Kyrgyzstan’s oscillating with regarding to the country’s relationship with Centerra Gold and the Kumtor mine is perpetual: though the tone sometimes changes, it’s a back and forth which seems to have no end in sight. Furthermore, the various related issues–from the environmental to the political–complicate charting a course forward. Kumtor, without a doubt, is crucial economically. But it also inflamatory among Kyrgyz citizens, has been a hotspot of alleged corruption, and could may cause serious environmental damage. All the while, gold is simply not a profitable as it once was.
Bishkek pushed away from the negotiating table in December–halting talks on the restructuring of the joint project. Centerra Gold, a Canadian mining firm, has been in talks with the Kyrgyz government for more than two years on restructuring the arrangement between the company and the state. Kyrgyzstan presently holds a 32.7 percent stake in Centerra and appoints three members of the company’s Board of Directors. The restructuring plan had generally aimed to swap Kyrgyzstan’s Centerra shares for a 50-50 joint venture.
December’s pullback from negotiations seemed linked to news that Centerra planned on issuing additional shares of the company–which would dilute Kyrgyzstan’s stake slightly, from 32.7 to 32.1 percent. According to Reuters in early February, Kyrgyzstan was mulling the option of suing Centerra over the issue.
At the same time–in early February–two of the Kyrgyz members of the Centerra board stepped down as pressure mounted. 24.kg reported that Bektur Sagynov, the deputy chairman of the board of Kyrgyzaltyn–Kyrgyzstan’s state-owned mining company which manages the country’s stake in Centerra–said that none of the three Kyrgyz on the Centerra board spoke English fluently. The leader of the Respublika-Ata Jurt party asked, “Why did they give up such a position, receiving about $200,000 a year? Are they afraid of criminal cases?” (the implication being corruption and negligence). New board members have been identified and vetted according to their “competence in the field of finance, economy, corporate law, the specifics of the mining companies’ work and the English language,” according to Kyrgyzaltyn.
In late February, Centerra released its 2015 end of year report. The company made a profit in 2015, recording earnings of $41.6 million in contrast to 2014’s net loss of $44.1 million. Scott Perry, chief executive officer of Centerra Gold, said in the report’s introduction, “During the year Kumtor once again generated a significant amount of cash; after all capital expenditures and taxes, it generated $158.4 million in 2015.” That optimistic note aside, all is not well at Kumtor. The fall in oil prices, which has led to a momentous fall in the costs of production, masks the fact that gold prices have also fallen. This offset disappears if you look at basic revenue generated from the mine. Per the report’s details, revenue generated from Kumtor in 2015 was 13 percent less than in 2014–the difference amounting to about $90 million (in 2014 revenue for Kumtor stood at $694.6 million, for 2015 it fell to $604.5 million.) If oil prices recover–and that doesn’t look likely in the next year–Kumtor’s celebrated profitability could plummet.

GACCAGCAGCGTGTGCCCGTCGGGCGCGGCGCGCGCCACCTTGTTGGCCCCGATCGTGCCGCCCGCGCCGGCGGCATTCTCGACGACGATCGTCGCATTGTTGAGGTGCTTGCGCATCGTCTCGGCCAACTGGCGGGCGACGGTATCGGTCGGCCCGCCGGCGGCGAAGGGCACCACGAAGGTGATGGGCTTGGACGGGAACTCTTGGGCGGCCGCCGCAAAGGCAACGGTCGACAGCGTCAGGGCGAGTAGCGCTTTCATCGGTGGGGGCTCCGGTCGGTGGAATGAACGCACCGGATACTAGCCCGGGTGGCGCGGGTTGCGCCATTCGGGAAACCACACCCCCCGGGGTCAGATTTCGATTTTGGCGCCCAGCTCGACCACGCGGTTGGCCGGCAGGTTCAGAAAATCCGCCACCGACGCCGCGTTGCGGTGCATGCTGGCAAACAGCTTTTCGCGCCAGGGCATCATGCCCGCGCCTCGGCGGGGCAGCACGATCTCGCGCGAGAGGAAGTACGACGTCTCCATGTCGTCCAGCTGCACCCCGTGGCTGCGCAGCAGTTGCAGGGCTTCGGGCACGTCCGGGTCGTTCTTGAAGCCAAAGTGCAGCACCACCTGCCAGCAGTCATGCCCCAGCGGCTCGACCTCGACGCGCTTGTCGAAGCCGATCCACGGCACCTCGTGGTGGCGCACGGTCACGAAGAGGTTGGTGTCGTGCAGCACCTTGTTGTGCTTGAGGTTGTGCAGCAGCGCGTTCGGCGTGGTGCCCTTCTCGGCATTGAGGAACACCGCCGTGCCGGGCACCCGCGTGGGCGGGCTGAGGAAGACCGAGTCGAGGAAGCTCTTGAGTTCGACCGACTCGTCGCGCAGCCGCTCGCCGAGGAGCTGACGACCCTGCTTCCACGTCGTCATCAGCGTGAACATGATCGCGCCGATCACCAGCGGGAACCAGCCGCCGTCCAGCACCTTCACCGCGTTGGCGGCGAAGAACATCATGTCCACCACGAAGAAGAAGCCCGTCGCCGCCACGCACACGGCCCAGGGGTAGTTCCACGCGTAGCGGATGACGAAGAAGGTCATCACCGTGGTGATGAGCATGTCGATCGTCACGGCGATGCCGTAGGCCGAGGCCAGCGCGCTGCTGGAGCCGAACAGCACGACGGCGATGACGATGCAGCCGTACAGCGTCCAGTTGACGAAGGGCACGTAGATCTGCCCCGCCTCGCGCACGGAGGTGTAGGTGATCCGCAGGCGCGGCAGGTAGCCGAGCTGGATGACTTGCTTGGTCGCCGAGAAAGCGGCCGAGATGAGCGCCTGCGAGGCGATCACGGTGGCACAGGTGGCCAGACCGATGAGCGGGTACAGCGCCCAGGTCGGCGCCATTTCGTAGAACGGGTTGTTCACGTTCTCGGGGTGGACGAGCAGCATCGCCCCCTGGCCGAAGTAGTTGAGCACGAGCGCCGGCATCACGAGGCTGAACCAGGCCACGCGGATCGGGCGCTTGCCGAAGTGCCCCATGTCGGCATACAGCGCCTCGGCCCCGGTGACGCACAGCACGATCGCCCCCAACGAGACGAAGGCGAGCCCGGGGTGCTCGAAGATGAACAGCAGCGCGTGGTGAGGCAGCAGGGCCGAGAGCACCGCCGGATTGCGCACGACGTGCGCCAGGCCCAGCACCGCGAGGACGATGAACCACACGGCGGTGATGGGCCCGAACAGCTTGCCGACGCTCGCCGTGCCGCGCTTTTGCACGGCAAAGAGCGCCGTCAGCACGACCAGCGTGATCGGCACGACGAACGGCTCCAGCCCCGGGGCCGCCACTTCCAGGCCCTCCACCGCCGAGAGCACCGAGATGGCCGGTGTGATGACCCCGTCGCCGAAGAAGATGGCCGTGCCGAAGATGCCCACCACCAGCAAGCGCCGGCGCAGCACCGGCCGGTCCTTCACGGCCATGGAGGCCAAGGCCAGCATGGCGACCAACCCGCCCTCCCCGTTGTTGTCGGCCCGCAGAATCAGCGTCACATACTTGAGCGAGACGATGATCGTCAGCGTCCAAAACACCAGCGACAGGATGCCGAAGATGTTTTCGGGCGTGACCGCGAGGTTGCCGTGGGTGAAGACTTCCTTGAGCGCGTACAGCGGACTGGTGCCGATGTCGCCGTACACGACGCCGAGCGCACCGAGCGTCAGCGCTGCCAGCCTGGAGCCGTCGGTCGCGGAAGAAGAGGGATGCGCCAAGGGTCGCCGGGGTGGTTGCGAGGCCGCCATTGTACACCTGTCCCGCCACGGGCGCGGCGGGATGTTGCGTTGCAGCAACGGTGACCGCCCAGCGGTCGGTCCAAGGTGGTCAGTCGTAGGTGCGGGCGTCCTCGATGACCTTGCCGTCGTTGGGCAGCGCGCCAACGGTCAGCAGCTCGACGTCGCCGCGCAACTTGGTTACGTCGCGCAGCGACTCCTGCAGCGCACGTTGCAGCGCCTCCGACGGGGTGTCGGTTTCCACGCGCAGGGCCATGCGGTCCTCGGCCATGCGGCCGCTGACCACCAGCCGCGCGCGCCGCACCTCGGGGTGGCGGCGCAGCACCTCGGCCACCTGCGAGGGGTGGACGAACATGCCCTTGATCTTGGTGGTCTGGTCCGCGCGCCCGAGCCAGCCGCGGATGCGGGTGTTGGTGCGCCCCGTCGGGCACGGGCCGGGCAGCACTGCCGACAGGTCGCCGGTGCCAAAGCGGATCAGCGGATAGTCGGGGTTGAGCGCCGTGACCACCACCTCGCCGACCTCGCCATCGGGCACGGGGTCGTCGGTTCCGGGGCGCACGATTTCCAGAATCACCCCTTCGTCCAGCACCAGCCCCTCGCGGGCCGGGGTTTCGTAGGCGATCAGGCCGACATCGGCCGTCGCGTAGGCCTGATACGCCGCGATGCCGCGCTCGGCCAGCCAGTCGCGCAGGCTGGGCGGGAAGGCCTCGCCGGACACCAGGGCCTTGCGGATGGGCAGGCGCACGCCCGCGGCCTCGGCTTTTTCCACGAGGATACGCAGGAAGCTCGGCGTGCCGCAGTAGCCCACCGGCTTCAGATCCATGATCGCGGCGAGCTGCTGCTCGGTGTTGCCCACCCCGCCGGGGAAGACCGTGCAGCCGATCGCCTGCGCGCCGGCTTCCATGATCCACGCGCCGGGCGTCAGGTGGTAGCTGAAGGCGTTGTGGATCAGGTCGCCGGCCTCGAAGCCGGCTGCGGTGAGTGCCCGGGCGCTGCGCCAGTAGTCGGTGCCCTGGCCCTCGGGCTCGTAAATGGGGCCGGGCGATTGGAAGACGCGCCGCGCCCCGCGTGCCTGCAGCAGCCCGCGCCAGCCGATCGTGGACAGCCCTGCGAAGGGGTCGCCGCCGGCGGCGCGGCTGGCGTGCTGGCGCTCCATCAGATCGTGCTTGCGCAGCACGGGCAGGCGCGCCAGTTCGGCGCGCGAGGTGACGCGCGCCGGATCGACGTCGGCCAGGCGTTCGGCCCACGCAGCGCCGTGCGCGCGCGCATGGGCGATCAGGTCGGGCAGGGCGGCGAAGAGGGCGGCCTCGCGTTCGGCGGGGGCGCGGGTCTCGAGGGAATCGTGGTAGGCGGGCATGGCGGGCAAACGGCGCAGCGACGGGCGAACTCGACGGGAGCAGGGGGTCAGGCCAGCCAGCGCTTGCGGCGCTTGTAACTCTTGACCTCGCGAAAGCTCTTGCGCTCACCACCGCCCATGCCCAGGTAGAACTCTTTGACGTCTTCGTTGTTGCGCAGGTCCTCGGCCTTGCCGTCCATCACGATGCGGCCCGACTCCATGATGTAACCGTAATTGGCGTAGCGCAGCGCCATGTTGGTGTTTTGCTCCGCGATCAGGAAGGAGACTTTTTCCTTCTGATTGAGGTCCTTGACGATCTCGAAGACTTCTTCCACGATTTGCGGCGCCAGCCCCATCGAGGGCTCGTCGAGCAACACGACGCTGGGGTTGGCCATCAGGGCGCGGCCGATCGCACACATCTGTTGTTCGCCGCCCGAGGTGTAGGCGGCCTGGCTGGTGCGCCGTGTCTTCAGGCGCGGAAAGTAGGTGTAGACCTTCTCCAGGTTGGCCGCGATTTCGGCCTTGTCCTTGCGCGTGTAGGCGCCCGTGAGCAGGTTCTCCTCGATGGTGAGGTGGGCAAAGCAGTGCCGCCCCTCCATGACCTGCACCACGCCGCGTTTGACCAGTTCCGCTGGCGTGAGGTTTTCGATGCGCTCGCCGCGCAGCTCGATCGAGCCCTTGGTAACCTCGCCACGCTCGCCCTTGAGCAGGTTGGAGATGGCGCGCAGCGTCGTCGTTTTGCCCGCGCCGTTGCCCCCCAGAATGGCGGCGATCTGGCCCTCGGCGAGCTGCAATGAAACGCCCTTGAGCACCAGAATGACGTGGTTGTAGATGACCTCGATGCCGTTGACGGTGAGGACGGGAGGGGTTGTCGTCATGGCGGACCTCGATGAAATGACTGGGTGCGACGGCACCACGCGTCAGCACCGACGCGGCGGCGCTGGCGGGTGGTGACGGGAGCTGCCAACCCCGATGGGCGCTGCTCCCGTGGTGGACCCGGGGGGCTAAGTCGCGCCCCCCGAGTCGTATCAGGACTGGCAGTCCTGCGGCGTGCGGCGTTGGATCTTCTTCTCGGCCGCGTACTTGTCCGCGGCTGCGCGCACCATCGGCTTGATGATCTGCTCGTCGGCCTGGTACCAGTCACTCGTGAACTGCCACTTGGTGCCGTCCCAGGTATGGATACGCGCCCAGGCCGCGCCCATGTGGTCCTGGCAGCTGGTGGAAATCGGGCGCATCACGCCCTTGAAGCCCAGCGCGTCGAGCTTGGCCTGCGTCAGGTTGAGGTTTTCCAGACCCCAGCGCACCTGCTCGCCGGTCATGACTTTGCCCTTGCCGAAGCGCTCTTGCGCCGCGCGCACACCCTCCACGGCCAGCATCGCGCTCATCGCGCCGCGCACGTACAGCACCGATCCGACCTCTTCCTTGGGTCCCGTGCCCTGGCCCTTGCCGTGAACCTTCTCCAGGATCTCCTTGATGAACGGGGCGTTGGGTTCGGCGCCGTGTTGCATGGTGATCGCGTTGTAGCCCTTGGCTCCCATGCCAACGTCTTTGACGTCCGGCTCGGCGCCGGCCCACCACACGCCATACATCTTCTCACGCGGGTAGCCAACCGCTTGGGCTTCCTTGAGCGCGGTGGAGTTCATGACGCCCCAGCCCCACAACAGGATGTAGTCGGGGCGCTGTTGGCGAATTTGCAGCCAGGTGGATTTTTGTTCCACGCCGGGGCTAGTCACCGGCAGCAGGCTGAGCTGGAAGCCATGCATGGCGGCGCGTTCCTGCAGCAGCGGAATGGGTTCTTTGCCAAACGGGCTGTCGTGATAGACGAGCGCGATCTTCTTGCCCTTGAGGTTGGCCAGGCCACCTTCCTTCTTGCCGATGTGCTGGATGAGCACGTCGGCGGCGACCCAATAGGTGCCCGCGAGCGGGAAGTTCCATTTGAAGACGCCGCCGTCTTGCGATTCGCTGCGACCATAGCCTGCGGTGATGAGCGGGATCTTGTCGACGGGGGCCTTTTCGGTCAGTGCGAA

The report mentions Kyrgyzstan’s abandonment of the negotiations, but says “Centerra will continue to engage constructively and in good faith with the Kyrgyz Republic Government to resolve all outstanding matters affecting the Kumtor Project.” And there are several outstanding issues, not the least of which are the mine’s ability to operate. Centerra is waiting on the pending review of its mining plan and renewal of its permits by two Kyrgyz regulatory agencies. The mine was granted an extension in December which allowed it to continue operation, but the next deadline is March 31.
As that deadline approaches, it’s clear negotiations of one kind or another are ongoing. 24.kg reported on March 1 that the Kyrgyz government asked parliament to hold off on considering the “issue of additional shares in Centerra Gold” in deference for ongoing negotiations. This is telling. The issue of permits ought to be linked to the environmental impact and sustainability of the mine, as the two agencies reviewing the mining plans are the Agency for Environment Protection and Forestry and the Agency for Geology and Mineral Resources. As Ryskeldi Satke highlighted in an article for Al Jazeera last month, Kumtor’s environmental impact is a fiery issue among local Kyrgyz. The mine has been the target of several protests over the years, with activists saying the government consistently ignores local concerns.
In reality, the issue of permits has become just another political touchstone in the furor surrounding Kumtor. Kyrgyzstan is hurting economically and Kumtor is still seen as the golden goose.